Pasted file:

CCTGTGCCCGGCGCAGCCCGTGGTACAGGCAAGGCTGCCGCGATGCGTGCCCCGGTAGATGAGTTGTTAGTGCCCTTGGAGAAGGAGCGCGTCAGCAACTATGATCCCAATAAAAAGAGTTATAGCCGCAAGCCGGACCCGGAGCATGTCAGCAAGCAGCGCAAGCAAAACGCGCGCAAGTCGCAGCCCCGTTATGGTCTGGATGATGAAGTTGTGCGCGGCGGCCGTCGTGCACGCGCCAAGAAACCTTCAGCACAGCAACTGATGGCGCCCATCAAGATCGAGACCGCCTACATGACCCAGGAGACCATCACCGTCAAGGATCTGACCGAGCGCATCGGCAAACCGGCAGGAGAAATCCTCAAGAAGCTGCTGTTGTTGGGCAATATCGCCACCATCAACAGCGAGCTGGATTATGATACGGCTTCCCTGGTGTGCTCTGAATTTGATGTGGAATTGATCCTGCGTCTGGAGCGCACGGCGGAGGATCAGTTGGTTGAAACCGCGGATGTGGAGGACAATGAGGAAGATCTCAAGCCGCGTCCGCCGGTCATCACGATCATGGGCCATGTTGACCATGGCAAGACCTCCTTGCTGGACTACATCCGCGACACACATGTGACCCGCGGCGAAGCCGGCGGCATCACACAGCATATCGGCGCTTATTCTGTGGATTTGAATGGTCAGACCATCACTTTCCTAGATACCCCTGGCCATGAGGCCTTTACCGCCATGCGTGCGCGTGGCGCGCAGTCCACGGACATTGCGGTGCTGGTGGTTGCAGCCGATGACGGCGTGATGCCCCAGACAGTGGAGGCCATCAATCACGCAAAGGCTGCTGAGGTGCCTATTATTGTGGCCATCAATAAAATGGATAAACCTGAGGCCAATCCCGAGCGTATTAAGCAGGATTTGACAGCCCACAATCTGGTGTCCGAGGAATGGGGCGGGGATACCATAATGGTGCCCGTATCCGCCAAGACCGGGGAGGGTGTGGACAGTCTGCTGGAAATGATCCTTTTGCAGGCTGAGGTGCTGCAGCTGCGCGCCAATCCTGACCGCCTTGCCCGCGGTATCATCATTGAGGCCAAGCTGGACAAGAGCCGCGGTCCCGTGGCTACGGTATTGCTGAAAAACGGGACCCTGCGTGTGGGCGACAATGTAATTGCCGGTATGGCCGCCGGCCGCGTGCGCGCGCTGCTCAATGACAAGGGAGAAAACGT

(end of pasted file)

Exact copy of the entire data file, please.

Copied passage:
CCTGTGCCCGGCGCAGCCCGTGGTACAGGCAAGGCTGCCGCGATGCGTGCCCCGGTAGATGAGTTGTTAGTGCCCTTGGAGAAGGAGCGCGTCAGCAACTATGATCCCAATAAAAAGAGTTATAGCCGCAAGCCGGACCCGGAGCATGTCAGCAAGCAGCGCAAGCAAAACGCGCGCAAGTCGCAGCCCCGTTATGGTCTGGATGATGAAGTTGTGCGCGGCGGCCGTCGTGCACGCGCCAAGAAACCTTCAGCACAGCAACTGATGGCGCCCATCAAGATCGAGACCGCCTACATGACCCAGGAGACCATCACCGTCAAGGATCTGACCGAGCGCATCGGCAAACCGGCAGGAGAAATCCTCAAGAAGCTGCTGTTGTTGGGCAATATCGCCACCATCAACAGCGAGCTGGATTATGATACGGCTTCCCTGGTGTGCTCTGAATTTGATGTGGAATTGATCCTGCGTCTGGAGCGCACGGCGGAGGATCAGTTGGTTGAAACCGCGGATGTGGAGGACAATGAGGAAGATCTCAAGCCGCGTCCGCCGGTCATCACGATCATGGGCCATGTTGACCATGGCAAGACCTCCTTGCTGGACTACATCCGCGACACACATGTGACCCGCGGCGAAGCCGGCGGCATCACACAGCATATCGGCGCTTATTCTGTGGATTTGAATGGTCAGACCATCACTTTCCTAGATACCCCTGGCCATGAGGCCTTTACCGCCATGCGTGCGCGTGGCGCGCAGTCCACGGACATTGCGGTGCTGGTGGTTGCAGCCGATGACGGCGTGATGCCCCAGACAGTGGAGGCCATCAATCACGCAAAGGCTGCTGAGGTGCCTATTATTGTGGCCATCAATAAAATGGATAAACCTGAGGCCAATCCCGAGCGTATTAAGCAGGATTTGACAGCCCACAATCTGGTGTCCGAGGAATGGGGCGGGGATACCATAATGGTGCCCGTATCCGCCAAGACCGGGGAGGGTGTGGACAGTCTGCTGGAAATGATCCTTTTGCAGGCTGAGGTGCTGCAGCTGCGCGCCAATCCTGACCGCCTTGCCCGCGGTATCATCATTGAGGCCAAGCTGGACAAGAGCCGCGGTCCCGTGGCTACGGTATTGCTGAAAAACGGGACCCTGCGTGTGGGCGACAATGTAATTGCCGGTATGGCCGCCGGCCGCGTGCGCGCGCTGCTCAATGACAAGGGAGAAAACGT